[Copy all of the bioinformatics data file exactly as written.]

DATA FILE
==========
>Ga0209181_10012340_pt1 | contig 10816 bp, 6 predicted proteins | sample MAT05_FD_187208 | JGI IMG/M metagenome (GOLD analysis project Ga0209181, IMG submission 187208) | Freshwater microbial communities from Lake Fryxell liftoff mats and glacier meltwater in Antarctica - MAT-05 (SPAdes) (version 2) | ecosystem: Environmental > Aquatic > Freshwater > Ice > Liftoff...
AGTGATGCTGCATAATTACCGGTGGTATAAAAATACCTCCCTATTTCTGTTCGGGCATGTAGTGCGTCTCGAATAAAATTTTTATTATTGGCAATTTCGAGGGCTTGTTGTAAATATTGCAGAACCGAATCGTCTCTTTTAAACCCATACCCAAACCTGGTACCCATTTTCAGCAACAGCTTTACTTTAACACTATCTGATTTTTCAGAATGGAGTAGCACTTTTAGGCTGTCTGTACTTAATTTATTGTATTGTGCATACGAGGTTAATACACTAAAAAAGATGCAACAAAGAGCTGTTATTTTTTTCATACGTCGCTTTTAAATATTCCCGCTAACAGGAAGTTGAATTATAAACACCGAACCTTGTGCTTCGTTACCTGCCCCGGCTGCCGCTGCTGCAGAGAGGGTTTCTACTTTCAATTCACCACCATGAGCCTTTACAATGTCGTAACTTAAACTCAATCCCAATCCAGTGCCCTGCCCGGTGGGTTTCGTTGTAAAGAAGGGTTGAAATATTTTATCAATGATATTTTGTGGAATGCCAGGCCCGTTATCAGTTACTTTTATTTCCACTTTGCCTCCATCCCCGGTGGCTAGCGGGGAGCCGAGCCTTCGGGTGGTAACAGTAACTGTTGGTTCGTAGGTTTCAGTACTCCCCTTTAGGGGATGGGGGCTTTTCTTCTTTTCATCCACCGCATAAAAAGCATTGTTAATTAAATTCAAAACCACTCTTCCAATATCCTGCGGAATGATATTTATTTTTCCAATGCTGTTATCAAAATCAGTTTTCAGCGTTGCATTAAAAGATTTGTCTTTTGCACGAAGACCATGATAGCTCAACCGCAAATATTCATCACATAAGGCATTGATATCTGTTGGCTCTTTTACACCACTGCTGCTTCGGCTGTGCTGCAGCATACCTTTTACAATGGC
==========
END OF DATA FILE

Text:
>Ga0209181_10012340_pt1 | contig 10816 bp, 6 predicted proteins | sample MAT05_FD_187208 | JGI IMG/M metagenome (GOLD analysis project Ga0209181, IMG submission 187208) | Freshwater microbial communities from Lake Fryxell liftoff mats and glacier meltwater in Antarctica - MAT-05 (SPAdes) (version 2) | ecosystem: Environmental > Aquatic > Freshwater > Ice > Liftoff...
AGTGATGCTGCATAATTACCGGTGGTATAAAAATACCTCCCTATTTCTGTTCGGGCATGTAGTGCGTCTCGAATAAAATTTTTATTATTGGCAATTTCGAGGGCTTGTTGTAAATATTGCAGAACCGAATCGTCTCTTTTAAACCCATACCCAAACCTGGTACCCATTTTCAGCAACAGCTTTACTTTAACACTATCTGATTTTTCAGAATGGAGTAGCACTTTTAGGCTGTCTGTACTTAATTTATTGTATTGTGCATACGAGGTTAATACACTAAAAAAGATGCAACAAAGAGCTGTTATTTTTTTCATACGTCGCTTTTAAATATTCCCGCTAACAGGAAGTTGAATTATAAACACCGAACCTTGTGCTTCGTTACCTGCCCCGGCTGCCGCTGCTGCAGAGAGGGTTTCTACTTTCAATTCACCACCATGAGCCTTTACAATGTCGTAACTTAAACTCAATCCCAATCCAGTGCCCTGCCCGGTGGGTTTCGTTGTAAAGAAGGGTTGAAATATTTTATCAATGATATTTTGTGGAATGCCAGGCCCGTTATCAGTTACTTTTATTTCCACTTTGCCTCCATCCCCGGTGGCTAGCGGGGAGCCGAGCCTTCGGGTGGTAACAGTAACTGTTGGTTCGTAGGTTTCAGTACTCCCCTTTAGGGGATGGGGGCTTTTCTTCTTTTCATCCACCGCATAAAAAGCATTGTTAATTAAATTCAAAACCACTCTTCCAATATCCTGCGGAATGATATTTATTTTTCCAATGCTGTTATCAAAATCAGTTTTCAGCGTTGCATTAAAAGATTTGTCTTTTGCACGAAGACCATGATAGCTCAACCGCAAATATTCATCACATAAGGCATTGATATCTGTTGGCTCTTTTACACCACTGCTGCTTCGGCTGTGCTGCAGCATACCTTTTACAATGGC